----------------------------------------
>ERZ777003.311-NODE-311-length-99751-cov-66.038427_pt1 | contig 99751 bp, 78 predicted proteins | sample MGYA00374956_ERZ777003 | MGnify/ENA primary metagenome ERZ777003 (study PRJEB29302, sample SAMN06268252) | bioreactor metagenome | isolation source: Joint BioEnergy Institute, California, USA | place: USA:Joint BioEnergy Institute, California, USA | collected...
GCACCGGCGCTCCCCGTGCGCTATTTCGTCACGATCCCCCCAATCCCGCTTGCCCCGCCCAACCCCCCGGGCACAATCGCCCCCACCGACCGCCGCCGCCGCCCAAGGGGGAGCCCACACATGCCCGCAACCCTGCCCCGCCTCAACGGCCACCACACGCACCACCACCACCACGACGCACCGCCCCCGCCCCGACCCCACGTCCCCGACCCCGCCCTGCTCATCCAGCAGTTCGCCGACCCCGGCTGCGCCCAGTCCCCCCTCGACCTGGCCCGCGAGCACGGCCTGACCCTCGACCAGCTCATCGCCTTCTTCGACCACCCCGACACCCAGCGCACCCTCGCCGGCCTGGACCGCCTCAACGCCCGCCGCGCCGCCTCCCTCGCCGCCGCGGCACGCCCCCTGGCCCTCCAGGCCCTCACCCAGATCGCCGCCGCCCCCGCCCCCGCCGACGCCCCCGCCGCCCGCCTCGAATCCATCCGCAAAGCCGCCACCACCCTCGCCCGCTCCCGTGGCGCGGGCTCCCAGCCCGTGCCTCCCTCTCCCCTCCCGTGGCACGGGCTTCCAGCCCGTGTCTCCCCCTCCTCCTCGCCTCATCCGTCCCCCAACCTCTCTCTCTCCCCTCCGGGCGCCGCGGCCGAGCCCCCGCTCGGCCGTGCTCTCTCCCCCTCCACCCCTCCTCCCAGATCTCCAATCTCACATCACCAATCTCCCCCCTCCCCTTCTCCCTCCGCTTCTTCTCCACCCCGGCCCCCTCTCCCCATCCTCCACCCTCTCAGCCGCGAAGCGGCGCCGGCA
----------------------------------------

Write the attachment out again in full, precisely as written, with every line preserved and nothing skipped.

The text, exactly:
>ERZ777003.311-NODE-311-length-99751-cov-66.038427_pt1 | contig 99751 bp, 78 predicted proteins | sample MGYA00374956_ERZ777003 | MGnify/ENA primary metagenome ERZ777003 (study PRJEB29302, sample SAMN06268252) | bioreactor metagenome | isolation source: Joint BioEnergy Institute, California, USA | place: USA:Joint BioEnergy Institute, California, USA | collected...
GCACCGGCGCTCCCCGTGCGCTATTTCGTCACGATCCCCCCAATCCCGCTTGCCCCGCCCAACCCCCCGGGCACAATCGCCCCCACCGACCGCCGCCGCCGCCCAAGGGGGAGCCCACACATGCCCGCAACCCTGCCCCGCCTCAACGGCCACCACACGCACCACCACCACCACGACGCACCGCCCCCGCCCCGACCCCACGTCCCCGACCCCGCCCTGCTCATCCAGCAGTTCGCCGACCCCGGCTGCGCCCAGTCCCCCCTCGACCTGGCCCGCGAGCACGGCCTGACCCTCGACCAGCTCATCGCCTTCTTCGACCACCCCGACACCCAGCGCACCCTCGCCGGCCTGGACCGCCTCAACGCCCGCCGCGCCGCCTCCCTCGCCGCCGCGGCACGCCCCCTGGCCCTCCAGGCCCTCACCCAGATCGCCGCCGCCCCCGCCCCCGCCGACGCCCCCGCCGCCCGCCTCGAATCCATCCGCAAAGCCGCCACCACCCTCGCCCGCTCCCGTGGCGCGGGCTCCCAGCCCGTGCCTCCCTCTCCCCTCCCGTGGCACGGGCTTCCAGCCCGTGTCTCCCCCTCCTCCTCGCCTCATCCGTCCCCCAACCTCTCTCTCTCCCCTCCGGGCGCCGCGGCCGAGCCCCCGCTCGGCCGTGCTCTCTCCCCCTCCACCCCTCCTCCCAGATCTCCAATCTCACATCACCAATCTCCCCCCTCCCCTTCTCCCTCCGCTTCTTCTCCACCCCGGCCCCCTCTCCCCATCCTCCACCCTCTCAGCCGCGAAGCGGCGCCGGCA